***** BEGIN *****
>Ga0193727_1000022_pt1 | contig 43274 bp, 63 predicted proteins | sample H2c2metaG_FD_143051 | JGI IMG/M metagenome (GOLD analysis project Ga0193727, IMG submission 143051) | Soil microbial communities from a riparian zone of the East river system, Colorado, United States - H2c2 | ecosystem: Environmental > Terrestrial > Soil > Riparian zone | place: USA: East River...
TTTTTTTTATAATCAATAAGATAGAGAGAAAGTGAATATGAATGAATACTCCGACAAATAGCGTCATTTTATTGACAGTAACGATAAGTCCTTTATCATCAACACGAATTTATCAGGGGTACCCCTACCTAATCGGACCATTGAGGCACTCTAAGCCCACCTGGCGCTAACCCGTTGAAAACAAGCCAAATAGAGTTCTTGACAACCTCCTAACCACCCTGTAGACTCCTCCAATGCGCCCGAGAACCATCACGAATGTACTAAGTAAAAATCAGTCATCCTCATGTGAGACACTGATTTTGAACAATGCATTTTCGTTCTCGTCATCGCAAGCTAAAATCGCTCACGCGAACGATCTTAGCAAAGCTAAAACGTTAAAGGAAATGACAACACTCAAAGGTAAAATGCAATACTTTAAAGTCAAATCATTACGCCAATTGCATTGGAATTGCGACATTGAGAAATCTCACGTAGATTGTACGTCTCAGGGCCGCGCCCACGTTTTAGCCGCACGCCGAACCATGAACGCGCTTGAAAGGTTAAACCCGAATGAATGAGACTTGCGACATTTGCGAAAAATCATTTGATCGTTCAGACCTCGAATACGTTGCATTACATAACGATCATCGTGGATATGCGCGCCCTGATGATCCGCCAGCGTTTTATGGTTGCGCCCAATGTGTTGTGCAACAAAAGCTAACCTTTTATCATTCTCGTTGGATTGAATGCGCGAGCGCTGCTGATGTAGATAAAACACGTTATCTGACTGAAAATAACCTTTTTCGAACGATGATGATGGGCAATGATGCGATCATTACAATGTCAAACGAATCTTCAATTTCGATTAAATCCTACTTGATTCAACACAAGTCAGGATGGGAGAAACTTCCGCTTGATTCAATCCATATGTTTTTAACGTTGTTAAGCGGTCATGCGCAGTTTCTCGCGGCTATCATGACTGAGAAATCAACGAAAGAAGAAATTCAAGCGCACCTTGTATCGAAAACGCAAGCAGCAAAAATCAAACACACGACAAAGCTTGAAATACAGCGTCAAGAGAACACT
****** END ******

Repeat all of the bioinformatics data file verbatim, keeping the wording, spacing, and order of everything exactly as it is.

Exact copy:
>Ga0193727_1000022_pt1 | contig 43274 bp, 63 predicted proteins | sample H2c2metaG_FD_143051 | JGI IMG/M metagenome (GOLD analysis project Ga0193727, IMG submission 143051) | Soil microbial communities from a riparian zone of the East river system, Colorado, United States - H2c2 | ecosystem: Environmental > Terrestrial > Soil > Riparian zone | place: USA: East River...
TTTTTTTTATAATCAATAAGATAGAGAGAAAGTGAATATGAATGAATACTCCGACAAATAGCGTCATTTTATTGACAGTAACGATAAGTCCTTTATCATCAACACGAATTTATCAGGGGTACCCCTACCTAATCGGACCATTGAGGCACTCTAAGCCCACCTGGCGCTAACCCGTTGAAAACAAGCCAAATAGAGTTCTTGACAACCTCCTAACCACCCTGTAGACTCCTCCAATGCGCCCGAGAACCATCACGAATGTACTAAGTAAAAATCAGTCATCCTCATGTGAGACACTGATTTTGAACAATGCATTTTCGTTCTCGTCATCGCAAGCTAAAATCGCTCACGCGAACGATCTTAGCAAAGCTAAAACGTTAAAGGAAATGACAACACTCAAAGGTAAAATGCAATACTTTAAAGTCAAATCATTACGCCAATTGCATTGGAATTGCGACATTGAGAAATCTCACGTAGATTGTACGTCTCAGGGCCGCGCCCACGTTTTAGCCGCACGCCGAACCATGAACGCGCTTGAAAGGTTAAACCCGAATGAATGAGACTTGCGACATTTGCGAAAAATCATTTGATCGTTCAGACCTCGAATACGTTGCATTACATAACGATCATCGTGGATATGCGCGCCCTGATGATCCGCCAGCGTTTTATGGTTGCGCCCAATGTGTTGTGCAACAAAAGCTAACCTTTTATCATTCTCGTTGGATTGAATGCGCGAGCGCTGCTGATGTAGATAAAACACGTTATCTGACTGAAAATAACCTTTTTCGAACGATGATGATGGGCAATGATGCGATCATTACAATGTCAAACGAATCTTCAATTTCGATTAAATCCTACTTGATTCAACACAAGTCAGGATGGGAGAAACTTCCGCTTGATTCAATCCATATGTTTTTAACGTTGTTAAGCGGTCATGCGCAGTTTCTCGCGGCTATCATGACTGAGAAATCAACGAAAGAAGAAATTCAAGCGCACCTTGTATCGAAAACGCAAGCAGCAAAAATCAAACACACGACAAAGCTTGAAATACAGCGTCAAGAGAACACT